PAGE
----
US burger chain Wendy's has revealed that hundreds of the company's restaurants were hacked in late 2015, according to its first quarter earnings report released on 11 May. The company said it was able to "eradicate" malware on point-of-sales systems at about 300 outlets from approximately 5,500 franchised North America restaurants in fall 2015.

Reports of the hack first surfaced in January after cybersecurity expert Brian Krebs reported on his blog that Wendy's was looking into claims of "unusual activity" on customers' credit or debit cards in Florida, California, Nevada and Illinois shortly after intended transactions at the fast food chain

"Fraudulent charges may have occurred elsewhere after the cards were legitimately used at some of our restaurants," Wendy's spokesman Bob Bertini told Krebs. "We've hired a cybersecurity firm and launched a comprehensive and active investigation."

According to its latest earnings report, the company said that cybersecurity experts found that the malware installed affected one particular point of sale system through the use of "compromised third-party credentials". It added that its new Aloha point-of-sale system was not impacted.

"The Company has worked aggressively with its investigator to identify the source of the malware and quantify the extent of the malicious cyber-attacks, and has disabled and eradicated the malware in affected restaurants," Wendy's said in its Q1 earnings release. "The Company continues to work through a defined process with the payment card brands, its investigator and federal law enforcement authorities to complete the investigation."

Wendy's also reported that another 50 franchise restaurants are or have suffered "unrelated cybersecurity issues", which the company is working to verify and resolve.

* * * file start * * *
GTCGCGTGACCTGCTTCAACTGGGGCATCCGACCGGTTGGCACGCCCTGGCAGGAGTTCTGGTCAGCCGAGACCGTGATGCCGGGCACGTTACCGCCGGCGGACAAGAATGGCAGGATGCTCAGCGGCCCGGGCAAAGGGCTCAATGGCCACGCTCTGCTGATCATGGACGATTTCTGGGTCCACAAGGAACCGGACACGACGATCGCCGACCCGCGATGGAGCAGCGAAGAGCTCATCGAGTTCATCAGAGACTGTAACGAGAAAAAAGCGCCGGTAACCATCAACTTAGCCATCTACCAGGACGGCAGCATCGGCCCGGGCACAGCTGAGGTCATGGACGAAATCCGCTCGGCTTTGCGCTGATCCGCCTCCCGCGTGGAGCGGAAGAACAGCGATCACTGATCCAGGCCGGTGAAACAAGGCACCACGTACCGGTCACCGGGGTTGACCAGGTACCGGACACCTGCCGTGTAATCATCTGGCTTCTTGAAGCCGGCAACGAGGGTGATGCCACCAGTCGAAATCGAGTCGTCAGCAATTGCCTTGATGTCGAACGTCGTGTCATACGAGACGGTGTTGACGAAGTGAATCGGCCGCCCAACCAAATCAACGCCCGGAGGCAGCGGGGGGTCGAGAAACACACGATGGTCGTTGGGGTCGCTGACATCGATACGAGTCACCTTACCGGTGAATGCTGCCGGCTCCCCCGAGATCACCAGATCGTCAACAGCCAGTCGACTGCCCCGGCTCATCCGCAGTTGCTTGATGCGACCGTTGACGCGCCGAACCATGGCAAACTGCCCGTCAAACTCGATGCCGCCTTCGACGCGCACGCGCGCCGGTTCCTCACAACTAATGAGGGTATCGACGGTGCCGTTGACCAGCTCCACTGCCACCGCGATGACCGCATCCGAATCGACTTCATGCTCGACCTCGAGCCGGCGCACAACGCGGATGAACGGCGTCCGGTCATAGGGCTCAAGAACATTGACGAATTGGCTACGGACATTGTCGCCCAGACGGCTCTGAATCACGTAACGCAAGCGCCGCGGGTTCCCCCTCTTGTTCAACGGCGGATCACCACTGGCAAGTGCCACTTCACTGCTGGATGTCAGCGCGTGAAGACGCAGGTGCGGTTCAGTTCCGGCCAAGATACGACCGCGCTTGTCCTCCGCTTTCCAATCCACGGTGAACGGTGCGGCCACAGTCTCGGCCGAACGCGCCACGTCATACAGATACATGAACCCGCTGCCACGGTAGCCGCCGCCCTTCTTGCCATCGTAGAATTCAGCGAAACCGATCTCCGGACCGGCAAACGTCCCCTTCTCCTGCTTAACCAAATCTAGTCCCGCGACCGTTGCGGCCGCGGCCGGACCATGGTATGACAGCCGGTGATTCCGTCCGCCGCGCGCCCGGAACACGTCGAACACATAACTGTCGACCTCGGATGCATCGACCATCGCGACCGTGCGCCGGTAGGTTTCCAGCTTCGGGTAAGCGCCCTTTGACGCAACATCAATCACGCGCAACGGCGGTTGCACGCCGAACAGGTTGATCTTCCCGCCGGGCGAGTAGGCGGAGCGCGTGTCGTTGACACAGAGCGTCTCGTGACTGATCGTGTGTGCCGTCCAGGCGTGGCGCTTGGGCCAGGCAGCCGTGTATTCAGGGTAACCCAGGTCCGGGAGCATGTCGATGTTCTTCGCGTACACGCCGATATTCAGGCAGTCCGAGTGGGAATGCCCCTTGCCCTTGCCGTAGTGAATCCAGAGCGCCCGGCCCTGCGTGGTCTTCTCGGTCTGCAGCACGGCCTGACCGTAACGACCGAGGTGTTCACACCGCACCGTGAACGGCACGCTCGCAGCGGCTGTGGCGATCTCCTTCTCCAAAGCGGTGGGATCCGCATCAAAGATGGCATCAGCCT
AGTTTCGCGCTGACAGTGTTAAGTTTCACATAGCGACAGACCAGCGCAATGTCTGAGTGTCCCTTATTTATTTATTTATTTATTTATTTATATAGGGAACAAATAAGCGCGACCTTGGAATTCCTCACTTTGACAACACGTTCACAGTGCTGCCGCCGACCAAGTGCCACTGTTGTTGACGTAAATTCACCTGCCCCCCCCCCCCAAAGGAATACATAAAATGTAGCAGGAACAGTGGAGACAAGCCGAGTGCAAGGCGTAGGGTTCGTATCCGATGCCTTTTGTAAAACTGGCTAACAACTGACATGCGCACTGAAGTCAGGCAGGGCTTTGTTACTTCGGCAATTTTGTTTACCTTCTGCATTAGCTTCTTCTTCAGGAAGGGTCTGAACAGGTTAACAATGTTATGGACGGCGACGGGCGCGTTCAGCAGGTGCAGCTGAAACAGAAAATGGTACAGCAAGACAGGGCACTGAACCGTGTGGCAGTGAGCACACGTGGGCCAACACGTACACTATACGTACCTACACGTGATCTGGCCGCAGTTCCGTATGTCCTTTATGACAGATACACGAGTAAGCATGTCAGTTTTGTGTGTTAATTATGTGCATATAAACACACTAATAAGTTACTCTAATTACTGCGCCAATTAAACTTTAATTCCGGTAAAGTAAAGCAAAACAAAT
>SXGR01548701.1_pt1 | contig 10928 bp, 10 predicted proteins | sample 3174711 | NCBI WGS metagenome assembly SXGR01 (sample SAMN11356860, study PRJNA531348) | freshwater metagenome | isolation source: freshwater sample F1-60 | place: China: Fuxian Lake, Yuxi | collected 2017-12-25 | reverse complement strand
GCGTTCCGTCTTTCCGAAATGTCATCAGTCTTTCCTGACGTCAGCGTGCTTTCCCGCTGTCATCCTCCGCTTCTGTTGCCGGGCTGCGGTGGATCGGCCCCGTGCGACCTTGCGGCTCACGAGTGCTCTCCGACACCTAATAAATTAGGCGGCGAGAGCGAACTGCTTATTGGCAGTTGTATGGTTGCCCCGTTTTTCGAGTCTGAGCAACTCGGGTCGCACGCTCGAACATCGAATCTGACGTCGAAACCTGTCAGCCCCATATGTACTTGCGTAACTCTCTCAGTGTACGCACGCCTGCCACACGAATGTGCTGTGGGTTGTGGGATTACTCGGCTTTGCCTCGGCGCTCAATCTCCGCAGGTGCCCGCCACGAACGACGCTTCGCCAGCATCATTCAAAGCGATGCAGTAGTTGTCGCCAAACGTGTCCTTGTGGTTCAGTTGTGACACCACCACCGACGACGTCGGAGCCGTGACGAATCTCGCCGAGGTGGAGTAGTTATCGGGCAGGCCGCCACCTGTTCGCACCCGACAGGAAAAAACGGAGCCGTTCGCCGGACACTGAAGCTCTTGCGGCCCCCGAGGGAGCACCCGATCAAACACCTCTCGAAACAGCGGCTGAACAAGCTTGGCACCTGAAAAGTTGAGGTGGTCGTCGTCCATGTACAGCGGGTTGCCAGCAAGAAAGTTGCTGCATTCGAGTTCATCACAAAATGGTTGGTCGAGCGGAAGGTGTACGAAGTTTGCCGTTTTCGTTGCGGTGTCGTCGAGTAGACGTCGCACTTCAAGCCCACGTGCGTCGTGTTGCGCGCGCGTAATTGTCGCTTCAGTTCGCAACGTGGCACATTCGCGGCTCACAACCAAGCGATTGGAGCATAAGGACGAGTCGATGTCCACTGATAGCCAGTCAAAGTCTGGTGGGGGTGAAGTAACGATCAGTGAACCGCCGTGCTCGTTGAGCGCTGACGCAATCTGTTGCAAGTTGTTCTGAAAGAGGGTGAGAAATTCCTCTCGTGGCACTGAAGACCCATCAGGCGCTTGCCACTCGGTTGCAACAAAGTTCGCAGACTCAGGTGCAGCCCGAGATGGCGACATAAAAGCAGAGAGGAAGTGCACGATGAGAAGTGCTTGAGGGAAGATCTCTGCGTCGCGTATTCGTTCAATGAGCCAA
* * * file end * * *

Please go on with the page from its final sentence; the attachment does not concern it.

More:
Krebs said that sources at multiple financial institutions revealed their data showed some of the breached Wendy's locations were still leaking customer data during the end of March 2016 and early April.

The data breach sparked criticism from banks and credit unions accusing the firm of not moving fast enough to stop the hack that is believed to have started in October 2015. In April this year, Pennsylvania-based First Choice Credit Union filed a class action lawsuit against Wendy's, alleging that it did not properly safeguard customers' credit and debit card information.

A sign is posted in front of a Wendy's restaurant on May 7, 2015 in Richmond, California. Justin Sullivan/Getty Images

"Taking advantage of Wendy's lax data security and delayed notification to financial institutions and the public, hackers were able to gather large amounts of consumer data. Unknown perpetrators also specifically targeted and drained debit accounts with large amounts of money in them, concentrating the damages and causing individual financial institutions... to suffer losses much greater than what was experienced after the Home Depot or Target data breaches," the lawsuit stated.

Late last year, the credit card industry established rules requiring retailers to make the transition to chip cards and adopt card readers based on a technology called EMV, named after its backers – Europay, MasterCard and Visa. Some of Wendy's franchisees, however, had reportedly not adopted the transition which offers more protection against fraud than magnetic stripes yet.

"The investigation, which is being led by a third-party, is drawing to a close," a Wendy's spokesman told CNBC. "We expect to receive a final report soon and anticipate being in a position to share additional detail regarding the investigation and its results in the coming weeks."